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Thoughts on Manu Joseph and Cheryl Strayed

Thoughts on Manu Joseph and Cheryl Strayed

The first time I gave everything up and decided that I’m now whole-heartedly a member of the Manu Joseph fan club was when I read this wonderful post. Followed by the many wonderful snarky things he has written since then.

Last week I finished reading Joseph’s second book, The illicit happiness of other people (TIHOOP) and the prose is just a fascinating trip down his dark dark brain. Sometimes I wonder what it’s like to be somebody like him. Someone who sees the honest (although sometimes pessimistic) side of things and manages to spin stories that are funny, yet intelligent (both his books Serious Men and TIHOOP focus largely on NASA scientists, neurosis and philosophy) and observations (about Bombay and South Indian aunties. Topics I am well versed with).  I wonder if it’s exhausting to be like him, editor, writer, novelist, stern stare giver. I mean I have one job and one column to write a week and I’m pretty exhausted. It reminds of what Sheena once called Jerry Pinto; “Tana-tan”.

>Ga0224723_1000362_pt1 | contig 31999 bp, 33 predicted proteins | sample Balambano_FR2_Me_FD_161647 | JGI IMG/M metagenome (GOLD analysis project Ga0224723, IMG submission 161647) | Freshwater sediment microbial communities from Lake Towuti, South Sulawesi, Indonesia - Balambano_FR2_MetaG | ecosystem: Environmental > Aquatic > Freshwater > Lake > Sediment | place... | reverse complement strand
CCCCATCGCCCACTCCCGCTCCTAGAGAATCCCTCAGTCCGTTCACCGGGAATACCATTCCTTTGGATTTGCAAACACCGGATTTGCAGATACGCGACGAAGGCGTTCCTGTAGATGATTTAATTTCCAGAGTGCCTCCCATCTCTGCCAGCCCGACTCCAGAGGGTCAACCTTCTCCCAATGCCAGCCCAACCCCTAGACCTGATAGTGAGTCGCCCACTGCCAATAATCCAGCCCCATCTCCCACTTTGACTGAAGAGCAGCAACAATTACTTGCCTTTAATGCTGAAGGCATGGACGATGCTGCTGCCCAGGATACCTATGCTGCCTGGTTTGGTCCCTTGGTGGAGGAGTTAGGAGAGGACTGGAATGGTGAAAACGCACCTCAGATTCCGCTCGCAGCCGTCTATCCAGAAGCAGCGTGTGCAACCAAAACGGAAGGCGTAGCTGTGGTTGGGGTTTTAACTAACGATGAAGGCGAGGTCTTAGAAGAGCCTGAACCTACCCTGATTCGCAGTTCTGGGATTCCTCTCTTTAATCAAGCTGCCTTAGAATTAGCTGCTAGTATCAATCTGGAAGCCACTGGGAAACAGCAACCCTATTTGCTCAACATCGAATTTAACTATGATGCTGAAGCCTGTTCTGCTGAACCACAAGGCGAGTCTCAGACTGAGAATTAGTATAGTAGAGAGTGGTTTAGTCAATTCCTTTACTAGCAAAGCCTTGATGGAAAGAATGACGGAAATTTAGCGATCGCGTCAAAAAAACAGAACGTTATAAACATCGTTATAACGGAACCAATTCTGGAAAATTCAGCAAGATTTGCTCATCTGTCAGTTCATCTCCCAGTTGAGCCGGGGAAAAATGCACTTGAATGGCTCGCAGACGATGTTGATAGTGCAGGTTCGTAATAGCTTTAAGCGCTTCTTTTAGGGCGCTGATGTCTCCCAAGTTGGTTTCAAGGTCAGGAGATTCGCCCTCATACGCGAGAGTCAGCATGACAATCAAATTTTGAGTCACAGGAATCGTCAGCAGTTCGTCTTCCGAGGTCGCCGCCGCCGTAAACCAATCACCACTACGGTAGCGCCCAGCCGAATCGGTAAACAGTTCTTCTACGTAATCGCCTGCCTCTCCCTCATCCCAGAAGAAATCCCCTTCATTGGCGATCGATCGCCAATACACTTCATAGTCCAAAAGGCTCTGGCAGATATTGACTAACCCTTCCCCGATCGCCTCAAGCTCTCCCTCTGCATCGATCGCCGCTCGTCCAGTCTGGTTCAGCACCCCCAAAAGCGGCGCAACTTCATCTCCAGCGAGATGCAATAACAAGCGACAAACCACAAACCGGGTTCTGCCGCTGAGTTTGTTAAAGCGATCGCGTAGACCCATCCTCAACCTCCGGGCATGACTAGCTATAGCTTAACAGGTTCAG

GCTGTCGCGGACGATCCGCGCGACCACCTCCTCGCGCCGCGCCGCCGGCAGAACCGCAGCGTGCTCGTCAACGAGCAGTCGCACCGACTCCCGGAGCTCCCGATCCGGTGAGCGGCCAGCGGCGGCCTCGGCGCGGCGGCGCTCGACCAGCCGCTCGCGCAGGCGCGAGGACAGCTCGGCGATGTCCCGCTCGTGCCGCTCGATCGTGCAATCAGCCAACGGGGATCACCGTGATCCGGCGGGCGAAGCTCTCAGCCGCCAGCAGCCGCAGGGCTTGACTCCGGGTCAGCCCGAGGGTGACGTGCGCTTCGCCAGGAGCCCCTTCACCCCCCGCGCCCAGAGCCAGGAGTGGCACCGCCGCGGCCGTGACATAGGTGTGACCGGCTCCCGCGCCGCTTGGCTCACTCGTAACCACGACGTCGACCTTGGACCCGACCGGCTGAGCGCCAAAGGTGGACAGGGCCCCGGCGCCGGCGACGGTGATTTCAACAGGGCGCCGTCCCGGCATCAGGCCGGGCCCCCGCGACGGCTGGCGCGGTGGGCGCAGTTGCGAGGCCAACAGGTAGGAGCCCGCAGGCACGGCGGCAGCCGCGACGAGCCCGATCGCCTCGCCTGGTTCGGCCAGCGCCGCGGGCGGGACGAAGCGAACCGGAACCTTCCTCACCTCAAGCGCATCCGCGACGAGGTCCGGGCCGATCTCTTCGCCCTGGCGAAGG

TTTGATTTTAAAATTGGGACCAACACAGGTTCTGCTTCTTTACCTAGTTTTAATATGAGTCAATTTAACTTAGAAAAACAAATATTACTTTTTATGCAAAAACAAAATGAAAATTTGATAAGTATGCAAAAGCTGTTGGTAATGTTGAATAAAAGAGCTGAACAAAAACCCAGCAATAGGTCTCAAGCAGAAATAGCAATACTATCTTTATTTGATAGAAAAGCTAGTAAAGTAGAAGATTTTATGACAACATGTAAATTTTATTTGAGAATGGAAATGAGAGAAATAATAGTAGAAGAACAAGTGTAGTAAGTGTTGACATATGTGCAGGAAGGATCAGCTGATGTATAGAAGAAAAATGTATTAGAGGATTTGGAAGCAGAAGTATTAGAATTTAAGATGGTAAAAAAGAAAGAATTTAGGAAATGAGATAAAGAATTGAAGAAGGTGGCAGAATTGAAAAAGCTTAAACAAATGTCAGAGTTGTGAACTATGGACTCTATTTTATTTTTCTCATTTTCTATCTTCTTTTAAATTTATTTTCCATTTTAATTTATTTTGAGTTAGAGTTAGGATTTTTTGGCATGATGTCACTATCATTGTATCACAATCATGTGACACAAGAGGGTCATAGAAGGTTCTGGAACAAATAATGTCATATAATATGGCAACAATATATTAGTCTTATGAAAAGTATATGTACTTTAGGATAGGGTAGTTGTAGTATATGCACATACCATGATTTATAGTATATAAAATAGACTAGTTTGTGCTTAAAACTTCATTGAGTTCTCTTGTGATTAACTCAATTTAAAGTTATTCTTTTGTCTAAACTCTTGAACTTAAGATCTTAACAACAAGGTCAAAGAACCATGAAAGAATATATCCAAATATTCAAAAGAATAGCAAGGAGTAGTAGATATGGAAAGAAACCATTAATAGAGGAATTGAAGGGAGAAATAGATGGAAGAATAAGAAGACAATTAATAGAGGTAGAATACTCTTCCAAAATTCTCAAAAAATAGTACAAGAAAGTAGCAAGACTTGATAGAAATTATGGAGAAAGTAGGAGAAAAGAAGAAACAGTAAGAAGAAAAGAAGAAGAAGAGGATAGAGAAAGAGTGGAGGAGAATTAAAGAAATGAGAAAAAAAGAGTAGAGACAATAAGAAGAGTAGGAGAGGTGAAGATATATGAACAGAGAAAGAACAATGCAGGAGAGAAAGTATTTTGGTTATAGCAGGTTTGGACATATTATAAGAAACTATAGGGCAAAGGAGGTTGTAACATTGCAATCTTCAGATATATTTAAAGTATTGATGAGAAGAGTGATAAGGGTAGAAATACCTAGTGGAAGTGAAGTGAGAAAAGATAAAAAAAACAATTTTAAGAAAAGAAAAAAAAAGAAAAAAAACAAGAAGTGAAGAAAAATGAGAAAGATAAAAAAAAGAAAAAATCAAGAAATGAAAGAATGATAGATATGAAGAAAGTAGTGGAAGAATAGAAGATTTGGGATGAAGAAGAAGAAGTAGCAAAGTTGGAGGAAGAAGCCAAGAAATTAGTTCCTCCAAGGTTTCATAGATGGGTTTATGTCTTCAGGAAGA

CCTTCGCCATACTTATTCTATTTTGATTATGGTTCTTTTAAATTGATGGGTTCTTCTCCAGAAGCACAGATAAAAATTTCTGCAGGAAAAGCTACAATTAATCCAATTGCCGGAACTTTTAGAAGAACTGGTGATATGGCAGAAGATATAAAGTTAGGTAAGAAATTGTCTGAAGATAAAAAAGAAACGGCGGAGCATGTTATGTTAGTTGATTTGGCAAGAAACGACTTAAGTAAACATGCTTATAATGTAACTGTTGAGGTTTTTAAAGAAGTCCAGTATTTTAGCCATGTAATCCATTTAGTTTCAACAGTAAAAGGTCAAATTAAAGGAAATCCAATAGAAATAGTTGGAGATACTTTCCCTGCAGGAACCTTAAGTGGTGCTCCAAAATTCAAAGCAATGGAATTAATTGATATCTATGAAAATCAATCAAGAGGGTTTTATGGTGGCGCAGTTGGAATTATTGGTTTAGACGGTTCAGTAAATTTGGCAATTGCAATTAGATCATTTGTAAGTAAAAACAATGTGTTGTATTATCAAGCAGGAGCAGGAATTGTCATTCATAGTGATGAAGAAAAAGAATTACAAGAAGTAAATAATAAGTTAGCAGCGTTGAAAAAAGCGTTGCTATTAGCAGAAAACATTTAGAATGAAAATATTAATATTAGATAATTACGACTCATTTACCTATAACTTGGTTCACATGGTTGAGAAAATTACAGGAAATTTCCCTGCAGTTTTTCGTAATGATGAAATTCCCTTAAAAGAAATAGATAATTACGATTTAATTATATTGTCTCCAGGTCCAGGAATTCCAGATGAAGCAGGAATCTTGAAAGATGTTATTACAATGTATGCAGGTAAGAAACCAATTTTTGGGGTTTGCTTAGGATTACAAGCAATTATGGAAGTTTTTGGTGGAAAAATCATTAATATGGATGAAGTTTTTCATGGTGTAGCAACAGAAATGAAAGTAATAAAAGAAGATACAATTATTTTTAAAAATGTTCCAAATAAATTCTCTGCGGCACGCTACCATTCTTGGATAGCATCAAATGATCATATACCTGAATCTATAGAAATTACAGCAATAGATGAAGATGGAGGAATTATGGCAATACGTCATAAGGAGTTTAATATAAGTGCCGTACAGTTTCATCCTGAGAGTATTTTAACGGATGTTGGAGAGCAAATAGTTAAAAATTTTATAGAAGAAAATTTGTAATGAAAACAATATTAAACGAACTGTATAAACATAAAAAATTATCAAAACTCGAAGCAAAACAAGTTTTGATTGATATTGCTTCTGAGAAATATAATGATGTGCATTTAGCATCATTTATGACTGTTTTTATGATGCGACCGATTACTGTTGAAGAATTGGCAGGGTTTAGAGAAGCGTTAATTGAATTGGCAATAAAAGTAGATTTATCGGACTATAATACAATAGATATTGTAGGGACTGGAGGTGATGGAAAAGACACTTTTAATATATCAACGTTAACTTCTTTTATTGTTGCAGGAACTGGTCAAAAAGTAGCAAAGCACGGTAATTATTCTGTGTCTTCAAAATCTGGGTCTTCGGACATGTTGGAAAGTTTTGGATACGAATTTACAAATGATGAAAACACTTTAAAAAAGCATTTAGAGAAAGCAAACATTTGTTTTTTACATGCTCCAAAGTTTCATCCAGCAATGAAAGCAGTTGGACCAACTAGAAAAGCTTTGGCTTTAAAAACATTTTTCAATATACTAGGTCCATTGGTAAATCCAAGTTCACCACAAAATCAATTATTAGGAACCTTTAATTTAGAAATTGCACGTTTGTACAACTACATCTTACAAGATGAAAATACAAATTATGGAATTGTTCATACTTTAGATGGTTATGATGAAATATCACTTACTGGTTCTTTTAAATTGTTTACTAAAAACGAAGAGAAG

Manu Joseph’s novels are as poetic as his reporting is sharp. His sentences almost like daggers, never once becoming flowery or using an extra word.

manu

I’m currently reading Cheryl Strayed’s Wild and all my free time and my commute to work is spent following her through the Pacific Coast Trail. I have been a fan of her work since before I knew who she was and she used to write the anonymous Sugar Says column on The Rumpus.

Wild is the story of her hiking the long trail after her mother’s death and her divorce. There is something about Strayed’s work that feels strangely motivational. I mean I haven’t once thought of actually doing anything like that but the act of doing something so tough and pushing through despite hunger, heat, snow and cuts and bruises is empowering. A lot of articles call her the anti-self help writer. Don’t sit and think about what you want to achieve and how you feel about it, stop thinking and fucking do.

The book is blunt and raw and straightforward. The story of her incredible journey is interspersed with stories from her life that led to this trek itself. Her writing so clean and passionate, I can feel the pain of her blistered feet. It’s sad without being maudlin.

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